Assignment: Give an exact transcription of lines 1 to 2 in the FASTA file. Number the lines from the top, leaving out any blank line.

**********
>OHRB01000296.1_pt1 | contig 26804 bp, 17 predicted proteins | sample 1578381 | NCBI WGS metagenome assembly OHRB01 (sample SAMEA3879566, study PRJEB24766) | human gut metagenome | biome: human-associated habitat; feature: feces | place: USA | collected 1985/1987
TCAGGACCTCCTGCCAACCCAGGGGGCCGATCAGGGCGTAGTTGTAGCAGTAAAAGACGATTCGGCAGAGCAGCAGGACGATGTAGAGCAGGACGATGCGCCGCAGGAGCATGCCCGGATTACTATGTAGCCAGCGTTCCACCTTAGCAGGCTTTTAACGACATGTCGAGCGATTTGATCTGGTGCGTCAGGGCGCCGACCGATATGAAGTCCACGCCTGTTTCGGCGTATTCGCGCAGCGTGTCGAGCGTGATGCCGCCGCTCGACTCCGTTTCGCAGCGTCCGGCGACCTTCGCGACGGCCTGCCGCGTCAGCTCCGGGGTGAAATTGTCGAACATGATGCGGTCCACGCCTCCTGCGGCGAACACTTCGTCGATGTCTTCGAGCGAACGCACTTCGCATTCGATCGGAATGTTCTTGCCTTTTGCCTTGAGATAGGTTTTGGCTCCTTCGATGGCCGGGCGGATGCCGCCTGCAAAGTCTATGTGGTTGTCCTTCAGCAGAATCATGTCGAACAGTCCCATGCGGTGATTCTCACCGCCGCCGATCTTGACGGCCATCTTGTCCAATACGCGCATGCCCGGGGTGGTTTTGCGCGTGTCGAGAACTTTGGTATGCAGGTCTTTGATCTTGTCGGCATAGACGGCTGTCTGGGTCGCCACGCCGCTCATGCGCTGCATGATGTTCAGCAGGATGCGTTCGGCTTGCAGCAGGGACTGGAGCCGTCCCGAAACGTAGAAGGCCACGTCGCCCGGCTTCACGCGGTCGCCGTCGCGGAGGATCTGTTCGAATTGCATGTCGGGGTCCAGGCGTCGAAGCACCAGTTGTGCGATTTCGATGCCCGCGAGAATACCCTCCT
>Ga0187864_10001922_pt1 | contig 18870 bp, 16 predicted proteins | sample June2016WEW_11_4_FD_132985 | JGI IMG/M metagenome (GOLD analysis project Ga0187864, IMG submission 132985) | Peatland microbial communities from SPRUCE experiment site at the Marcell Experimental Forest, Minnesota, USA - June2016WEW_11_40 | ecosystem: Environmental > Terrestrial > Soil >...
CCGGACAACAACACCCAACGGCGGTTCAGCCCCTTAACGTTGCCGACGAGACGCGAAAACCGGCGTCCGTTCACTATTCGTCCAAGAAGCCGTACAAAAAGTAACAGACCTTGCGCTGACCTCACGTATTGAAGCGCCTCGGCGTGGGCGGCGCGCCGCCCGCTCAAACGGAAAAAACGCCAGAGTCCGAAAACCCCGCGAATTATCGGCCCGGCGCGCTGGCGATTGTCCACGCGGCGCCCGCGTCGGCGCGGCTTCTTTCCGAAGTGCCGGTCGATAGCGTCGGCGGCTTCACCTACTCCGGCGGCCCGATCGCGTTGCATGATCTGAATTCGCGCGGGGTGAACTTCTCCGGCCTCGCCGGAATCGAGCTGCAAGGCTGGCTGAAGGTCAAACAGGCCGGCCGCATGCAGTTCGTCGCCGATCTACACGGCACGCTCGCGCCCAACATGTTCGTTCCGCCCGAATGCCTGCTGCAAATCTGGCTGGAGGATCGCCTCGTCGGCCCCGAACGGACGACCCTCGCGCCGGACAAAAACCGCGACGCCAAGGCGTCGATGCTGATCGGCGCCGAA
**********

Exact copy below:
>OHRB01000296.1_pt1 | contig 26804 bp, 17 predicted proteins | sample 1578381 | NCBI WGS metagenome assembly OHRB01 (sample SAMEA3879566, study PRJEB24766) | human gut metagenome | biome: human-associated habitat; feature: feces | place: USA | collected 1985/1987
TCAGGACCTCCTGCCAACCCAGGGGGCCGATCAGGGCGTAGTTGTAGCAGTAAAAGACGATTCGGCAGAGCAGCAGGACGATGTAGAGCAGGACGATGCGCCGCAGGAGCATGCCCGGATTACTATGTAGCCAGCGTTCCACCTTAGCAGGCTTTTAACGACATGTCGAGCGATTTGATCTGGTGCGTCAGGGCGCCGACCGATATGAAGTCCACGCCTGTTTCGGCGTATTCGCGCAGCGTGTCGAGCGTGATGCCGCCGCTCGACTCCGTTTCGCAGCGTCCGGCGACCTTCGCGACGGCCTGCCGCGTCAGCTCCGGGGTGAAATTGTCGAACATGATGCGGTCCACGCCTCCTGCGGCGAACACTTCGTCGATGTCTTCGAGCGAACGCACTTCGCATTCGATCGGAATGTTCTTGCCTTTTGCCTTGAGATAGGTTTTGGCTCCTTCGATGGCCGGGCGGATGCCGCCTGCAAAGTCTATGTGGTTGTCCTTCAGCAGAATCATGTCGAACAGTCCCATGCGGTGATTCTCACCGCCGCCGATCTTGACGGCCATCTTGTCCAATACGCGCATGCCCGGGGTGGTTTTGCGCGTGTCGAGAACTTTGGTATGCAGGTCTTTGATCTTGTCGGCATAGACGGCTGTCTGGGTCGCCACGCCGCTCATGCGCTGCATGATGTTCAGCAGGATGCGTTCGGCTTGCAGCAGGGACTGGAGCCGTCCCGAAACGTAGAAGGCCACGTCGCCCGGCTTCACGCGGTCGCCGTCGCGGAGGATCTGTTCGAATTGCATGTCGGGGTCCAGGCGTCGAAGCACCAGTTGTGCGATTTCGATGCCCGCGAGAATACCCTCCT